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Understanding Post Traumatic Stress Disorder PTSD: Causes, Symptoms, and Coping Strategies

Updated: Sep 7, 2023

Post-traumatic stress disorder (PTSD)
Post-traumatic stress disorder (PTSD)

Post-traumatic stress disorder (PTSD) is a common reaction after a traumatic event. PTSD is not just a mental health condition of war veterans, but anyone who has experienced an overwhelmingly frightening or tragic event such as rape, a gunshot wound, a car accident, a significant other. Losing, house fire, explosion or long term destruction. - Exposure to the duration of a harmful event. The American Psychiatric Association defines PTSD as a psychological disorder for people who have witnessed or experienced a traumatic event. Post-traumatic stress (PTS), on the other hand, is a normal reaction to stress and usually goes away on its own.

PTS happens when you have a close call and you survive, for example you survive a car accident, you survive a storm or almost drown in the ocean and you are rescued. You were badly shaken, but you're fine. With PTSD, your neurological symptoms don't clear up, you're anxious and stressed. PTSD does not have to appear immediately. It may take months or a year to appear. According to Dr. Hafeez of the PTSD Alliance, 30% of soldiers in an active combat zone have PTSD and it is common in the general population. Women are twice as likely to develop this anxiety disorder as men.

According to the Mayo Clinic in Rochester, Minnesota, PTSD symptoms are generally divided into four categories: intrusive memories, avoidance, negative changes in thinking and mood, and changes in physical and emotional reactions. Symptoms may vary over time or vary from person to person. These symptoms cause significant problems in social or work situations and relationships. They can also interfere with your ability to carry out your normal daily activities. According to Dr. Hafeez, to be diagnosed with PTSD a person must have "prolonged disturbing thoughts that interfere with their normal daily life."

In my clinical experience with Marine veterans, nightmares were very common, as well as emotional and mental separation from friends and family. I notice hypervigilance especially when I follow a marine, and jump or startle around loud noises, sudden touches, specific smells, firecrackers going off, helicopters circling overhead. I am But how can you stop unwanted and disturbing memories from recurring? After four years of group therapy listening to horror stories of combat, I developed compassion fatigue, post-traumatic stress, free-floating anxiety, and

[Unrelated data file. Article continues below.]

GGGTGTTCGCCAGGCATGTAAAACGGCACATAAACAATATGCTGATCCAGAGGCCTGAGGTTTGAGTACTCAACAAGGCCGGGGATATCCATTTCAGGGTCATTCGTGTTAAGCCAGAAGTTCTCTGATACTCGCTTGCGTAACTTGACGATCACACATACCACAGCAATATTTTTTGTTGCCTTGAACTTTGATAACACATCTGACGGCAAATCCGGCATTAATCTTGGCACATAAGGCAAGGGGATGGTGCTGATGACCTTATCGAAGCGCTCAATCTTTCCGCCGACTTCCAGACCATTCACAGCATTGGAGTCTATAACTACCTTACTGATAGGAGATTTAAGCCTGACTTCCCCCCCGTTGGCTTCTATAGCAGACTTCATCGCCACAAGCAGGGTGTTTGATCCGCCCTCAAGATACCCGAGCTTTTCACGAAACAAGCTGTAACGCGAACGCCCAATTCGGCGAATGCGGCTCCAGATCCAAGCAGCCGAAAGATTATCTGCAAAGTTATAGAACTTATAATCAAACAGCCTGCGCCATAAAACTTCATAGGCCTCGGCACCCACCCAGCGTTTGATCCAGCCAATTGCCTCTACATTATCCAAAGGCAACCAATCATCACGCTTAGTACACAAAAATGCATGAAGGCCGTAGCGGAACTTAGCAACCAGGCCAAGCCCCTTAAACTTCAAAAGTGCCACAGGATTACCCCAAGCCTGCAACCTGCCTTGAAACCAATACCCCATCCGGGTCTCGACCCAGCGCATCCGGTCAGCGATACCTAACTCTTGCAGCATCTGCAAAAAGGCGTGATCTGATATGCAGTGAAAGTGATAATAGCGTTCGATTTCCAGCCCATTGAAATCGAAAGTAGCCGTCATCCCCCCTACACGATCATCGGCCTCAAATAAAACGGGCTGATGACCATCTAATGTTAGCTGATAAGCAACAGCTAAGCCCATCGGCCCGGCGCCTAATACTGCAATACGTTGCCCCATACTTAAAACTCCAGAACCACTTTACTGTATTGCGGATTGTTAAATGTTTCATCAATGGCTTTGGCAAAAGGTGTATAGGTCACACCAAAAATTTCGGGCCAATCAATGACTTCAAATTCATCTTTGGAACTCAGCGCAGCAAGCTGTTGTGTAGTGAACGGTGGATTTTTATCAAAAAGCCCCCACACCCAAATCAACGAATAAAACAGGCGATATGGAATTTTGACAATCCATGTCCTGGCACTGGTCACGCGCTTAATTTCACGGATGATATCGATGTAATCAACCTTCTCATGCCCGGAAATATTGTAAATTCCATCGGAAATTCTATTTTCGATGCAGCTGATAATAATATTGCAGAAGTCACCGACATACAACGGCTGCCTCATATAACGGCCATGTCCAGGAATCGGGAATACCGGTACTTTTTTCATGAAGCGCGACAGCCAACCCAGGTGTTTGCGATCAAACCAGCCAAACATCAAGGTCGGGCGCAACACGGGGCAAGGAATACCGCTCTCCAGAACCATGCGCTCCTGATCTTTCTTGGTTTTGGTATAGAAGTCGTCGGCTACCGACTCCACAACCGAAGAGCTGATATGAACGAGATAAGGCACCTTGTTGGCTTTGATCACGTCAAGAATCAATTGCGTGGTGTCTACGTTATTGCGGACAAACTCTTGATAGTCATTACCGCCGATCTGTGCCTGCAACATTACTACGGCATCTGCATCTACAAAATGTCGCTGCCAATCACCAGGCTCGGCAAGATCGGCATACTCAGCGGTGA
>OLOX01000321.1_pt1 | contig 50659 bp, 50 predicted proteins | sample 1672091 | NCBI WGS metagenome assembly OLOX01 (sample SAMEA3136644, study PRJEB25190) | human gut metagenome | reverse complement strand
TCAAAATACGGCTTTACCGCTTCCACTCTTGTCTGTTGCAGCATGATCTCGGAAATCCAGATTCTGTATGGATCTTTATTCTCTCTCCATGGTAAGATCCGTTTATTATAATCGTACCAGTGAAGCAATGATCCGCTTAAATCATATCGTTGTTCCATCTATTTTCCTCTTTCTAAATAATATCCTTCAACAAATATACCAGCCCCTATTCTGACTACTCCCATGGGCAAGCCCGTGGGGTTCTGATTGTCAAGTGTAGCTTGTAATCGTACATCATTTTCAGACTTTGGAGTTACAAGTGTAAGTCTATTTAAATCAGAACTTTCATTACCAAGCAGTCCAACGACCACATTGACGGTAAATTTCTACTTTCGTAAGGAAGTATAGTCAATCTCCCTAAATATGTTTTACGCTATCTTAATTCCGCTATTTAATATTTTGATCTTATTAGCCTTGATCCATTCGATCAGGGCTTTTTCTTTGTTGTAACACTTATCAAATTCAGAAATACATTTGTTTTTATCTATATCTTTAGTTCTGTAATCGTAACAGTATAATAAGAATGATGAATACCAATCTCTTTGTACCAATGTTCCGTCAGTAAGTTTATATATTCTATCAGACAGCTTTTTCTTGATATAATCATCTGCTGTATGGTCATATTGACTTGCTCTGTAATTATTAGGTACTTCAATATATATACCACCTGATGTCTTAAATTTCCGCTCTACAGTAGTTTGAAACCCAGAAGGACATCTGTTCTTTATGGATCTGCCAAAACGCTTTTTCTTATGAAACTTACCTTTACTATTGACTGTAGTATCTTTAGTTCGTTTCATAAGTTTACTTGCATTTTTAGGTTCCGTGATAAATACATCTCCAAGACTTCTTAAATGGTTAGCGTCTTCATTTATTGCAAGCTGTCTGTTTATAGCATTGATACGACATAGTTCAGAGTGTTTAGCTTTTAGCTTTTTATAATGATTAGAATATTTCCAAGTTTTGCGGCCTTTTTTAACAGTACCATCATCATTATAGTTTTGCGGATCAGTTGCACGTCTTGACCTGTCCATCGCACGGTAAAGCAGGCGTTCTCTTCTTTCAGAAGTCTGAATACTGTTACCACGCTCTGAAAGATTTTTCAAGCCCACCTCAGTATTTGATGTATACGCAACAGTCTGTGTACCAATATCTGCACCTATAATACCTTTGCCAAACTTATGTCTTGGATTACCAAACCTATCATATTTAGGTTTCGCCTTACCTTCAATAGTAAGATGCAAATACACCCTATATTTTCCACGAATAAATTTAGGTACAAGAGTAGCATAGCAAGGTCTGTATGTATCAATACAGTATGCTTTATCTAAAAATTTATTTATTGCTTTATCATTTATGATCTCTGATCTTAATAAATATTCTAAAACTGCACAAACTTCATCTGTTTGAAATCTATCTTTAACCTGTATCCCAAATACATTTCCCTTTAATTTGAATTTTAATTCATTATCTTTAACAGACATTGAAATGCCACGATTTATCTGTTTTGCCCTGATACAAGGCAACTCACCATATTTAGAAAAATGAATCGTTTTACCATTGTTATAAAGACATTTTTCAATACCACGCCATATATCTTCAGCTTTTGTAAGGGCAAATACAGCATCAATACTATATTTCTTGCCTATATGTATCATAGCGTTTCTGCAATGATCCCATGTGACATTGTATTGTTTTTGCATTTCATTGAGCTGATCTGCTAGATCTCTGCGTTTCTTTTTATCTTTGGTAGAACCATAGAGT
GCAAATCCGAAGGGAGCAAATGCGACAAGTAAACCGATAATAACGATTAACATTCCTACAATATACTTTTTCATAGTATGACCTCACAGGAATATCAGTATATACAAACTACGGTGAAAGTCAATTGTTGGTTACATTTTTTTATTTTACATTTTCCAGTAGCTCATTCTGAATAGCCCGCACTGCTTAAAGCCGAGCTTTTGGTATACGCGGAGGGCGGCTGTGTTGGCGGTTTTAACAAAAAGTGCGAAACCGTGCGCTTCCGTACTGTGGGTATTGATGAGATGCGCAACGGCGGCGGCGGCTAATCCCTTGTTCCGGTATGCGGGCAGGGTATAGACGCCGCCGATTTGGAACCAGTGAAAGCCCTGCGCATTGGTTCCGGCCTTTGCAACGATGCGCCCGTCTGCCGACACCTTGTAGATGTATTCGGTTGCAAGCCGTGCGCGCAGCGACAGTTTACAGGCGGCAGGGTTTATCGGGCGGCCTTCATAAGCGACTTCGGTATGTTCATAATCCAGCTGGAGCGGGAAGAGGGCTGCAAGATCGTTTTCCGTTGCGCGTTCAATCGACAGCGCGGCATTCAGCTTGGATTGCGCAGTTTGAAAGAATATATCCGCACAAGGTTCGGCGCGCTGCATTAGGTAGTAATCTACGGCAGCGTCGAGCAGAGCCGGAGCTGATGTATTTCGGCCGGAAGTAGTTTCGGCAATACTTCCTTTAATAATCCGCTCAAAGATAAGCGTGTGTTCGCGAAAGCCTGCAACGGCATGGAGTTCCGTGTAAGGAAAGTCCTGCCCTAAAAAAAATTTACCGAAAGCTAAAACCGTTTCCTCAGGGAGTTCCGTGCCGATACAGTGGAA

. I've had to deal with suicides, Marines with drug use that got them discharged from the Corps. I felt sorry for them. He served in the war, now being let go for illegal self-medication. War losses. Secondary effects. It took me a few years to recover and rewire my brain. I did not drink or smoke. I changed my diet and started a vigorous exercise plan. And I started writing.

If you have been diagnosed with PTSD, you may also seek counseling. And after seeing a doctor, you may be prescribed Zoloft or Paxil, antidepressant medications prescribed for anxiety, and FDA-approved specifically for PTSD. During my counseling session at 29 Palms Marine Corps Base, I used Cognitive Behavioral Therapy (CBT) and Rational Emotive Therapy (RET) that overlap and address your thoughts and beliefs about trauma. Challenge. I also used the Critical Insight Stress Management (CISM) debriefing technique which was helpful for group work. I liked CISM, it worked right after a traumatic event. CBT and RET were good for long-term therapy. If you have PTSD, don't hold back. You let us in, we'll get you out. Achieved! Not panicking is self-pity. Move in a well organized direction. After trauma, it's common to have a backpack full of emotional baggage. Throw it away. Get rid of it. Let it go. About the Author:

Hilary Valdez is a freelance Writer living in Tokyo, Japan. He is an experienced Mental Health professional and Resiliency Trainer. Valdez is a former Marine and has worked with the military most of his career and most recently worked at Camp Zama as a Master Resiliency Trainer. Valdez now has a private practice and publishes books on social and psychological issues. His books are available on Amazon and for Kindle.

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